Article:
Giorgio Andreotta Calò (Venice, 1979) has distinguished himself on the contemporary art scene by developing a unique artistic language. Traditional working methods of sculpture are completely revitalized in his works and combined with artistic practices of the 1970s in such a way that the process of creation becomes a central aspect of the work and indeed its primary subject.
His oeuvre includes sculpture, large-scale environmental installations and spatial interventions that transform buildings or entire landscapes and are often designed to be included in a rich patchwork of self-referencing connections, not least through the use of natural elements rife with symbolic significance, like water, light and fire. His work is the result of a long exploration of materials – both traditional, like bronze and wood, and more unusual, like caranto clay, the layer on which the city of Venice stands – as well the associated working techniques and their origin.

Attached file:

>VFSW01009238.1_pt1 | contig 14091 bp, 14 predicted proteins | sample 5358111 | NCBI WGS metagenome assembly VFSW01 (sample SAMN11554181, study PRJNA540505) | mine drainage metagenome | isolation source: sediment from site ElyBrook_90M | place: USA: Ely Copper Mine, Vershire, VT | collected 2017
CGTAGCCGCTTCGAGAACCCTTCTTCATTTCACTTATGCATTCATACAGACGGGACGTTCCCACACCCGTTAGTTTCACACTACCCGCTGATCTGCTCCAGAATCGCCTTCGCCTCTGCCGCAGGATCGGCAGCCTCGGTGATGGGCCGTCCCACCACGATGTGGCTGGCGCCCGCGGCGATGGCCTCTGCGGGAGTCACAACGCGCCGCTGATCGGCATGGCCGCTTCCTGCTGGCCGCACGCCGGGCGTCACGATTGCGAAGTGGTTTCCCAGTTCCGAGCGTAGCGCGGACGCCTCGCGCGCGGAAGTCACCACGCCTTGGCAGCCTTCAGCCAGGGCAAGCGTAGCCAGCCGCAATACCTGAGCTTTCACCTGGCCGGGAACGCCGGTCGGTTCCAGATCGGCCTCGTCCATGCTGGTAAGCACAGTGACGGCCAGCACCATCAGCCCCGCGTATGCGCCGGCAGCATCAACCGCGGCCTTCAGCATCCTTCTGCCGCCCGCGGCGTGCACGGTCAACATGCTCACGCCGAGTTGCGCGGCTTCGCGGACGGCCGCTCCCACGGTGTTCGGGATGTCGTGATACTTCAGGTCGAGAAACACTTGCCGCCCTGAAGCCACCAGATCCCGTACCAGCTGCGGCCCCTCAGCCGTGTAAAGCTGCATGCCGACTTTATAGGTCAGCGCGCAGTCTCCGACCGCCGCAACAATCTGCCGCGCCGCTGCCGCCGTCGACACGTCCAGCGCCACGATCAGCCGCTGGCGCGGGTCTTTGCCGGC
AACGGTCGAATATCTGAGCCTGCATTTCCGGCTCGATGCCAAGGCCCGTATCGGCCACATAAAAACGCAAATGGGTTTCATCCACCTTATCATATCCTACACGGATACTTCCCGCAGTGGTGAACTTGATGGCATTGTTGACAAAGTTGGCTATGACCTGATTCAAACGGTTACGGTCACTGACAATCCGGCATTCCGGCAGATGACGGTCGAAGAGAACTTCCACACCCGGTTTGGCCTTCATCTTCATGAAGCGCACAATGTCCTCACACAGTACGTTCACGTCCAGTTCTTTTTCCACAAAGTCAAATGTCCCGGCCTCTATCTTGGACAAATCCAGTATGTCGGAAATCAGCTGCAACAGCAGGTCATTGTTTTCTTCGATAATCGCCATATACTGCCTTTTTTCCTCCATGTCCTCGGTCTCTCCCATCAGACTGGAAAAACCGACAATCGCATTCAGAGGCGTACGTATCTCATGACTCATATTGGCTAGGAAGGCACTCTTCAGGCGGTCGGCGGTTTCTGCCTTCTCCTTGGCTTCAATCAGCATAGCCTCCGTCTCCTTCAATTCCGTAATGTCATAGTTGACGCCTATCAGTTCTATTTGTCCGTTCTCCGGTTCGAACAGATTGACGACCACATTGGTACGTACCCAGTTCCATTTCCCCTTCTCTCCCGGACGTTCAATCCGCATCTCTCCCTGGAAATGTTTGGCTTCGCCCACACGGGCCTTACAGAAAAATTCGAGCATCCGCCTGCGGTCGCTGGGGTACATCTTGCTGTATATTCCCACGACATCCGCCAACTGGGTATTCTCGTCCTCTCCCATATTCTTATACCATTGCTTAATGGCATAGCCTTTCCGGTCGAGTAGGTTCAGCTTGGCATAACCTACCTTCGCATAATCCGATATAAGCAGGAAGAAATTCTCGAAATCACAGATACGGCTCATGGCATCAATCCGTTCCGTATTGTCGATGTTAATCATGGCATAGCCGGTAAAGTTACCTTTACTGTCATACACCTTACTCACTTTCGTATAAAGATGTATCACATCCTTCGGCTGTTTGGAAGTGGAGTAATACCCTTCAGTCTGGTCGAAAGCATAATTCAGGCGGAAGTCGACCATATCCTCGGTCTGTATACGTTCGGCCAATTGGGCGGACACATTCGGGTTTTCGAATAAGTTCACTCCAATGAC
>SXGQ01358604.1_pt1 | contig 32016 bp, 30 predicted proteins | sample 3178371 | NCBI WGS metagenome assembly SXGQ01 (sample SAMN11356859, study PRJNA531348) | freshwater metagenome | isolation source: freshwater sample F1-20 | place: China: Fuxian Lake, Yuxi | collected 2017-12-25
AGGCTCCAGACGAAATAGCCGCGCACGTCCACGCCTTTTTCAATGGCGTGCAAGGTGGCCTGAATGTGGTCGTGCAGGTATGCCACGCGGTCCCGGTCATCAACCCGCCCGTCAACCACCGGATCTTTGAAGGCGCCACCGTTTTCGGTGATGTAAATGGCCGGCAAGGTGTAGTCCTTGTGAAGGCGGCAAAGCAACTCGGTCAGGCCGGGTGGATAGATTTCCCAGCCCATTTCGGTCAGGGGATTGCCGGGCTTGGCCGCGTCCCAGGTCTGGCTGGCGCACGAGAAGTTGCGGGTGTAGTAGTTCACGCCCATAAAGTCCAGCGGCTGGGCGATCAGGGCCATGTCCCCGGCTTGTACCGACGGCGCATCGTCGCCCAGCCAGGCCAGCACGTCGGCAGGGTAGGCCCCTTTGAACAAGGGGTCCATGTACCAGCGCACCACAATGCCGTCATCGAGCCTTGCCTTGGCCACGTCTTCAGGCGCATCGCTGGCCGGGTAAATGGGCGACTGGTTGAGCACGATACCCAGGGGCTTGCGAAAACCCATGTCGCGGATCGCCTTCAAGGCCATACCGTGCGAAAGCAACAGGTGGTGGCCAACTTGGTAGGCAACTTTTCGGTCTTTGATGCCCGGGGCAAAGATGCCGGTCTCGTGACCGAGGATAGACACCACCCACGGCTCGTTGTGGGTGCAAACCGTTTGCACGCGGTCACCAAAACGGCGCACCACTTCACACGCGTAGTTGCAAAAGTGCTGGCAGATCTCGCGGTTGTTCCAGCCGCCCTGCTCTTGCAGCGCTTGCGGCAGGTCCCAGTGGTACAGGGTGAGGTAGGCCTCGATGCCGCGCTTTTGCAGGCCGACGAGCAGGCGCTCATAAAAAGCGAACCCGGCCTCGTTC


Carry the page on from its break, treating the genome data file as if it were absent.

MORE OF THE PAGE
His interest in organic materials links his works to current international debates on the use and dispersal of raw materials and themes of socio-ecological change.